Irrigation Lessons From Harvey

    When Hurricane Harvey tore through the states of Texas and Louisiana last August, it left behind an unimaginable trail of destruction affecting nearly 13 million people and marked a new record for the heaviest rainfall for a storm in the continental U.S.   For those of us in the real estate industry, it was a reminder that we can’t control weather patterns but we can learn from this experience to become better stewards of our resources. 

    Irrigation water management is one area that with proper foresight and use of new technology we can ensure that properties are better prepared to handle severe weather incidents and that devastating outcomes are less costly.  Irrigation water management may seem like a relatively small line item in your budget, but it can save literally tens of thousands of dollars to your bottom line, especially when weather events threaten your real estate asset. 

    Thanks to Harvey, here are a few day-to-day lessons worth remembering when it comes to water management on your property:

    Smart Water Technology Matters.  You upgrade your cell phone, so why wouldn’t you invest in irrigation management technology?  Manufacturers are constantly improving technology to improve efficiency.  The result is that new smart water controllers are programmed to sense watering needs based on weather, location, topography and climate. 

    Two- Way Communication is Key.  Smart phones and electronic devices provide instant access and interface in managing irrigation water issues.  As an example, during Hurricane Harvey, it became obvious to one of our clients that a controller on her property was flooded.  Because we were alerted to the issue in real time, we were able to fix the problem immediately, ensuring that a bad situation didn’t get worse.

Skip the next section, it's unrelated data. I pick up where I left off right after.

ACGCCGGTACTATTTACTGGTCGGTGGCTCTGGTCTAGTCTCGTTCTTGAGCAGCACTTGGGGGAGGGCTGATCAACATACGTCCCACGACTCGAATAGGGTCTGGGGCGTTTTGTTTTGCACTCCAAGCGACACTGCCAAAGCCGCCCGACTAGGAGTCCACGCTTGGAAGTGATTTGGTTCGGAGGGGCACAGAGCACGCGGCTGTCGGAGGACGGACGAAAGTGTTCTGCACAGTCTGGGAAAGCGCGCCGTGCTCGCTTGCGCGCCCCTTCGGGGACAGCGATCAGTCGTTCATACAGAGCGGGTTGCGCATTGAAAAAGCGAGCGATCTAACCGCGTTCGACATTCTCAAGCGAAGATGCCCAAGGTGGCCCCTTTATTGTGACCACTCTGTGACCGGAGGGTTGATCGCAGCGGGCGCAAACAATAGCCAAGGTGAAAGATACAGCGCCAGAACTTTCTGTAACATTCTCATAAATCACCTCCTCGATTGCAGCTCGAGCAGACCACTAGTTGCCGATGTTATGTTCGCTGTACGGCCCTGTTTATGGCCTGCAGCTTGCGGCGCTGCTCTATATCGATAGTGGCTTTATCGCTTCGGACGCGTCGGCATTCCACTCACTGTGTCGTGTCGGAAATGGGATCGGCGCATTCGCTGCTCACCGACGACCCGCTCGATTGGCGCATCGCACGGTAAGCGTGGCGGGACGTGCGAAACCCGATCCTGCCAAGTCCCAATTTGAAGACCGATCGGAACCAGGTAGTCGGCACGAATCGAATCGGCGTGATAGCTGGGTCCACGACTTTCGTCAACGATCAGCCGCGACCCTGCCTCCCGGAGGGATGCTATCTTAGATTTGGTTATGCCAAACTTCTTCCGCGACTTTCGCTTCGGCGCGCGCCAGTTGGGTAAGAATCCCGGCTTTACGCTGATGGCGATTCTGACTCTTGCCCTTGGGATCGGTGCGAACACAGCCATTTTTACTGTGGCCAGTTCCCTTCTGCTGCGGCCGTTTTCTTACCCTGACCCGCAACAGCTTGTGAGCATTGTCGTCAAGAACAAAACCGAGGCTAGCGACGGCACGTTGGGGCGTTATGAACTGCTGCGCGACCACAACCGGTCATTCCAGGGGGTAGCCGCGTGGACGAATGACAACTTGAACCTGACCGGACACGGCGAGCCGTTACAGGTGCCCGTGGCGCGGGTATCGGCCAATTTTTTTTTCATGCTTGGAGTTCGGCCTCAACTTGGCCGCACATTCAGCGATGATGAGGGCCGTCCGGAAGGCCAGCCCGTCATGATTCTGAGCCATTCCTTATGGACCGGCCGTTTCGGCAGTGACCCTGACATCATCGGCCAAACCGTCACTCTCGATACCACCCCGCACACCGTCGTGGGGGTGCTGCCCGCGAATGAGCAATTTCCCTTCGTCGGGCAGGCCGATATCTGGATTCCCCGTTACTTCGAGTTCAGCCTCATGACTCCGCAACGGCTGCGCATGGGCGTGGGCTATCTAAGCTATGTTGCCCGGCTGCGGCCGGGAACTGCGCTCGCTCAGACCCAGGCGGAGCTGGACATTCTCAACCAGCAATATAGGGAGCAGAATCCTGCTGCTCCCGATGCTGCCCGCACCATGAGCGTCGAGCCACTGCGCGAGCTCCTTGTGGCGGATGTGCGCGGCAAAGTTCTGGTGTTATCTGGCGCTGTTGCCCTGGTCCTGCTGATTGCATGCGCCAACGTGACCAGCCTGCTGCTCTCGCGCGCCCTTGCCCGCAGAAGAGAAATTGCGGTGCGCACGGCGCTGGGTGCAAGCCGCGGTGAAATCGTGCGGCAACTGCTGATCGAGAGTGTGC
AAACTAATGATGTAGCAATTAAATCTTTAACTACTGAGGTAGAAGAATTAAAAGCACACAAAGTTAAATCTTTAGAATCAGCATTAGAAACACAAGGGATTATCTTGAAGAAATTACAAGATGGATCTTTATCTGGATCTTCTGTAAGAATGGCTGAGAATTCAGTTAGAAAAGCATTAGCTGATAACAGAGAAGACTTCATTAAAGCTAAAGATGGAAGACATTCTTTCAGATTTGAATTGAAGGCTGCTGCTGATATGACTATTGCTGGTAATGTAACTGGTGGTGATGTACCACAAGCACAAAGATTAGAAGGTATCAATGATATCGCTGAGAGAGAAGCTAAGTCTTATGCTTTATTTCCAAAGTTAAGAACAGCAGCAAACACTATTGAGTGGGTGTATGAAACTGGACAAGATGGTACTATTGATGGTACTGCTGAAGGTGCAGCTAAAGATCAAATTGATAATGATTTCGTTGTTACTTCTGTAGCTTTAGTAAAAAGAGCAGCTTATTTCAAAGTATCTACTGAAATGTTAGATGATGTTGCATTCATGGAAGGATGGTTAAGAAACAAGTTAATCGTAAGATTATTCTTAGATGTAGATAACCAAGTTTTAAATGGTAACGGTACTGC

Programming, Maintenance and Monitoring Should Be Easy.  If you find that programming a water controller or making adjustments is too complicated or confusing, you should think twice about the equipment you have on your property. Maintenance should be simple and monitoring on a set schedule, with frequent reporting. 

    Consider Retrofitting.  Your current equipment may not need to be replaced; instead work with a professional water management services company to see if your existing technology can be retrofitted. It won’t work for everyone, but it’s certainly worth asking about.

    Big Data is Key.  Ask yourself how often someone is looking at the data from your water controller. Be aware of what weather data is being used to provide the information most helpful to you. And, most importantly, make sure you trust who is analyzing the data. Water bills can go haywire pretty quickly if data is misinterpreted. Find an irrigation expert to help guide you.

    Understand The ROI of  Smarter Irrigation.  We all know water is a precious commodity. It will continue to become more scarce and more expensive as the population grows. But if you take the time to analyze how your property gets the right amount of water at the right time in the right places, you can actually save substantial dollars. 

    Hurricane Harvey was a weather event that no one could truly expect or prepare for.  However, the storm was a reminder that there’s much we can control as stewards of our properties day-in and day-out. Managing irrigation water may seem to play a small part, but when it comes to protecting real estate assets and ensuring that residents and occupants have a welcoming, green environment, irrigation management actually can have a significant role in determining successful outcomes.  

    Leslie Keen is the Executive Director of the Houston Gulf Coast Irrigation Association and Director of Operations for WaterLogic.  She has spent much of her adult life marrying her love of the natural world with her business expertise.  In the landscape and irrigation business for more than 18 years, she has held positions ranging from retail plant nursery manager to wholesale plant growing to irrigation water management specialist.  Early in her career she worked in the Construction and Steel industries.  

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